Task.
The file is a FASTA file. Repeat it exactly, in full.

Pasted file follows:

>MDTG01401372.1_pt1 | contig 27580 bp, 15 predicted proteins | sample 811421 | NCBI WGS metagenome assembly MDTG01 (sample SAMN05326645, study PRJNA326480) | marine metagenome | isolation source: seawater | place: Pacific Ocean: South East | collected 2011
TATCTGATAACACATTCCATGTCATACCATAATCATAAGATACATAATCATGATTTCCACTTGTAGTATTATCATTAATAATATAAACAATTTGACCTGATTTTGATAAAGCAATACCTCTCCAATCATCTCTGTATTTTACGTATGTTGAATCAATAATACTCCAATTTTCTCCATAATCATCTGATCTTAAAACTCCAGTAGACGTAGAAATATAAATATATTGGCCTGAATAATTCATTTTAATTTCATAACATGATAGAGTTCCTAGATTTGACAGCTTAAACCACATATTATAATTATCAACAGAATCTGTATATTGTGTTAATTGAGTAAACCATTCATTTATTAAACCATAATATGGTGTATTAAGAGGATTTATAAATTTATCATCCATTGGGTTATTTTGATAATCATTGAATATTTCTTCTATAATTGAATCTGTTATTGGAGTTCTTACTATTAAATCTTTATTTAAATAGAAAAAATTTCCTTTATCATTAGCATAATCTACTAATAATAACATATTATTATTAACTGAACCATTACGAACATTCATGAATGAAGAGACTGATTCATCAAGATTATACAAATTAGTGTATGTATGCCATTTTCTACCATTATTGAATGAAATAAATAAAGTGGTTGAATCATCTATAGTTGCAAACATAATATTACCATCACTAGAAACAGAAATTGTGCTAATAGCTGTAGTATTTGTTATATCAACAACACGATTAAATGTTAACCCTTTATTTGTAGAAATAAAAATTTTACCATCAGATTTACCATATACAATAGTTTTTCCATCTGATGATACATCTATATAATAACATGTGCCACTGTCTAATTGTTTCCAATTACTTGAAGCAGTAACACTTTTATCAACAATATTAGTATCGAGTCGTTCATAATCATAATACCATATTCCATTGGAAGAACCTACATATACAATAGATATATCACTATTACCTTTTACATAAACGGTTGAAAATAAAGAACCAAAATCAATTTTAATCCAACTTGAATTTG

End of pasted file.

>MDTG01401372.1_pt1 | contig 27580 bp, 15 predicted proteins | sample 811421 | NCBI WGS metagenome assembly MDTG01 (sample SAMN05326645, study PRJNA326480) | marine metagenome | isolation source: seawater | place: Pacific Ocean: South East | collected 2011
TATCTGATAACACATTCCATGTCATACCATAATCATAAGATACATAATCATGATTTCCACTTGTAGTATTATCATTAATAATATAAACAATTTGACCTGATTTTGATAAAGCAATACCTCTCCAATCATCTCTGTATTTTACGTATGTTGAATCAATAATACTCCAATTTTCTCCATAATCATCTGATCTTAAAACTCCAGTAGACGTAGAAATATAAATATATTGGCCTGAATAATTCATTTTAATTTCATAACATGATAGAGTTCCTAGATTTGACAGCTTAAACCACATATTATAATTATCAACAGAATCTGTATATTGTGTTAATTGAGTAAACCATTCATTTATTAAACCATAATATGGTGTATTAAGAGGATTTATAAATTTATCATCCATTGGGTTATTTTGATAATCATTGAATATTTCTTCTATAATTGAATCTGTTATTGGAGTTCTTACTATTAAATCTTTATTTAAATAGAAAAAATTTCCTTTATCATTAGCATAATCTACTAATAATAACATATTATTATTAACTGAACCATTACGAACATTCATGAATGAAGAGACTGATTCATCAAGATTATACAAATTAGTGTATGTATGCCATTTTCTACCATTATTGAATGAAATAAATAAAGTGGTTGAATCATCTATAGTTGCAAACATAATATTACCATCACTAGAAACAGAAATTGTGCTAATAGCTGTAGTATTTGTTATATCAACAACACGATTAAATGTTAACCCTTTATTTGTAGAAATAAAAATTTTACCATCAGATTTACCATATACAATAGTTTTTCCATCTGATGATACATCTATATAATAACATGTGCCACTGTCTAATTGTTTCCAATTACTTGAAGCAGTAACACTTTTATCAACAATATTAGTATCGAGTCGTTCATAATCATAATACCATATTCCATTGGAAGAACCTACATATACAATAGATATATCACTATTACCTTTTACATAAACGGTTGAAAATAAAGAACCAAAATCAATTTTAATCCAACTTGAATTTG